ready to pay the debts and revolutionary damage claims of the United States in return for recognition "provided that such a settlement would not constitute a precedent compelling Russia to grant similar treatment to other countries." So reports the American trade-union delegation to Soviet Russia in a plea for recognition of the Moscow Government. An interesting new idea for private and public finance in settlement of preferred debts: "I'll pay you what I owe you so we can do business-as long as it's not a precedent!"


NCLE SAM sees no objection to General José Maria Moncada as President of Nicaragua-although he was Commander-in-Chief of the Liberal forces in the late revolt against President Diaz. The State Department recognized Diaz, and sent in United States marines, who stopped the civil war and made the rebels hand over their guns-all except one Sandino, still rampaging around in the northern hills and rallying insurrectionists. Sacasa, the leader of the Liberals, protested bitterly. Now he is practicing medicine in Guatemala, while his Chief of Staff, who acquiesced and held his peace at the time, is in Washington being patted on the back.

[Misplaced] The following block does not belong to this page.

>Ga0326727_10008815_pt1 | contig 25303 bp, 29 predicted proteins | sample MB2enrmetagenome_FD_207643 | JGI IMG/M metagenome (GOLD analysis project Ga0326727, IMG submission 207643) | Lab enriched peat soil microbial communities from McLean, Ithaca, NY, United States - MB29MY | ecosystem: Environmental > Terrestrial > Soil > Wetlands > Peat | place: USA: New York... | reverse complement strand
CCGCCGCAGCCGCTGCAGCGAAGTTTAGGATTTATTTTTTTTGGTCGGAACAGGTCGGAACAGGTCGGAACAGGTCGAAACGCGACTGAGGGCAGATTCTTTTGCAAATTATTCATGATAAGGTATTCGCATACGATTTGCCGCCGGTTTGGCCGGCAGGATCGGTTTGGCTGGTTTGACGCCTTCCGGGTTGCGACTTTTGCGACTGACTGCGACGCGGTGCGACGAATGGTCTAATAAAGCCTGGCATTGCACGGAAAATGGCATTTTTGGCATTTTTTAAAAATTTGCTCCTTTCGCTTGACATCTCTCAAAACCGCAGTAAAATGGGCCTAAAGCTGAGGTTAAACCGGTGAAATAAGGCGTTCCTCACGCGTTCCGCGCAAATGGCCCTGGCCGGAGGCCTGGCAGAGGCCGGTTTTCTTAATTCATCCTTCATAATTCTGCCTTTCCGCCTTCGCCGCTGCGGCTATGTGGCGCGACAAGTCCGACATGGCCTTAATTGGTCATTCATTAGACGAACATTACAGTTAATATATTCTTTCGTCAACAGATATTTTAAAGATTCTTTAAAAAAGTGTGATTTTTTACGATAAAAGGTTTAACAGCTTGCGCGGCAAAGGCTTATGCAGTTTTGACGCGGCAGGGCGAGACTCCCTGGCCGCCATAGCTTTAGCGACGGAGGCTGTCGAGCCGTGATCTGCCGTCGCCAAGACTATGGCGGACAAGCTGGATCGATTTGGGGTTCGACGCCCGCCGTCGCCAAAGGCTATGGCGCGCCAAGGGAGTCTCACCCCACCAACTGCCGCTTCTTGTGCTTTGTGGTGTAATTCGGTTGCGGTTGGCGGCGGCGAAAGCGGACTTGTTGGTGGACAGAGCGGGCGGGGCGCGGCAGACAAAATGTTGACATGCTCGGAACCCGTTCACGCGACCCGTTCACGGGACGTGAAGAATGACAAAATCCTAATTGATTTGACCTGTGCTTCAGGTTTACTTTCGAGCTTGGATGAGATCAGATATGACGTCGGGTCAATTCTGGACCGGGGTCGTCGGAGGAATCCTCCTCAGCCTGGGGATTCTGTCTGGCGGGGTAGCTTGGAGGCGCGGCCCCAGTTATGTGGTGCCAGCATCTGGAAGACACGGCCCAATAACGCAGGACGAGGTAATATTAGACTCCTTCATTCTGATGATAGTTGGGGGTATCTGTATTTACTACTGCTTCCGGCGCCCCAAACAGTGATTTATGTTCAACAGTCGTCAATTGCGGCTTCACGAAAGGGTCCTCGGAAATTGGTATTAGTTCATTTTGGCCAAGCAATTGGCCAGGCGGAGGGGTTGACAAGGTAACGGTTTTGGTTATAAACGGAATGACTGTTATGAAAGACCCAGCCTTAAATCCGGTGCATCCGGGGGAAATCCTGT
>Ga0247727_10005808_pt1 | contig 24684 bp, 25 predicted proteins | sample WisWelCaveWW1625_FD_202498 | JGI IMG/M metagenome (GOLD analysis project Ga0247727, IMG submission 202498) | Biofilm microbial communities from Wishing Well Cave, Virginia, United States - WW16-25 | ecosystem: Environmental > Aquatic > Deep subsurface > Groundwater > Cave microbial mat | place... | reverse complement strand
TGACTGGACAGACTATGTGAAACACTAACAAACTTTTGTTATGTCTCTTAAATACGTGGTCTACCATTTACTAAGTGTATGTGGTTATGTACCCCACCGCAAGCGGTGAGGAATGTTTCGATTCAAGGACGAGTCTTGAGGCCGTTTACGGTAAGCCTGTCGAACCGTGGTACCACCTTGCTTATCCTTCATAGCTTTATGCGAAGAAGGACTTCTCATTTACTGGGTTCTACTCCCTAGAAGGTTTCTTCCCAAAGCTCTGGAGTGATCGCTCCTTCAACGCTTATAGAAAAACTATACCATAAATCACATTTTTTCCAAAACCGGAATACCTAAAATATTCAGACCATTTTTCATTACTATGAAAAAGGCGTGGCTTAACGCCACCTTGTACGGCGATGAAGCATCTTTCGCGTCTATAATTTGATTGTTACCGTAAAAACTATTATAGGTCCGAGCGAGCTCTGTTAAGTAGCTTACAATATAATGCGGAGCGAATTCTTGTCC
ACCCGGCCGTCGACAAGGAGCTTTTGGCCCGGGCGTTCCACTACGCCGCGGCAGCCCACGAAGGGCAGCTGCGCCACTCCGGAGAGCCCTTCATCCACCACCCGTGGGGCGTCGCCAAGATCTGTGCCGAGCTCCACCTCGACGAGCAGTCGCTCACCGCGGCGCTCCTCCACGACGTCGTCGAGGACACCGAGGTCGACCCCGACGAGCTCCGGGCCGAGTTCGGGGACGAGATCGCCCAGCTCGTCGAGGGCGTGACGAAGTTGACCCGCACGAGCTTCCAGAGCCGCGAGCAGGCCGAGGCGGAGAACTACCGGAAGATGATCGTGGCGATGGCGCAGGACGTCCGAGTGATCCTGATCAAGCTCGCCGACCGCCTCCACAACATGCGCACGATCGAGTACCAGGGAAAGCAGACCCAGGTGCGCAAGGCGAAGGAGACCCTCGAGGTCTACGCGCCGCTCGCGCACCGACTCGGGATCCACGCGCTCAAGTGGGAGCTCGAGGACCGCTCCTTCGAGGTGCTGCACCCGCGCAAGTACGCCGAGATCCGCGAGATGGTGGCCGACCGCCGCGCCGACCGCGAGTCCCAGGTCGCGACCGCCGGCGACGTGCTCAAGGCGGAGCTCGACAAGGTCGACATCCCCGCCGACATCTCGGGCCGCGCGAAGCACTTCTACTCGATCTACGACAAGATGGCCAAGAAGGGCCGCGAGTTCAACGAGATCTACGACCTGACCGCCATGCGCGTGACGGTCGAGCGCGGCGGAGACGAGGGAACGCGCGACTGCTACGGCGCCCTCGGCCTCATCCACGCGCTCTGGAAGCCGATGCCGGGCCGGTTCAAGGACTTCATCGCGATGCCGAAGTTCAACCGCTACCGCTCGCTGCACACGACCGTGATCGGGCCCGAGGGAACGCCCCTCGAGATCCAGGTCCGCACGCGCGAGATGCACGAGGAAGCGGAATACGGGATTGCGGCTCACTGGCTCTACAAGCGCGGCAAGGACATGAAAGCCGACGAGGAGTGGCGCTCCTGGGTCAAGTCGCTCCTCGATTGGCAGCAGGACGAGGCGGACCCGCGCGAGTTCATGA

Citizens of the United States are to supervise the elections. Study of Nicaraguan laws and of the Convention of 1923 with the Central American republics, so despatches from the capital say, convinces the State Department that no grounds would exist for refusal to recognize Moncada, if successful. But it feels quite differently about General Chamorro, the leading Conservative of Nicaragua. It sustains an attitude of coldness toward Chamorro on the ground of the same Central American Convention, arguing that his occupancy of the post during the present term debars him. Actually Chamorro is the man who drove out the elected Liberal administration and then got Diaz put in office by the Congress when the United States refused to recognize him after his military overthrow of the Government.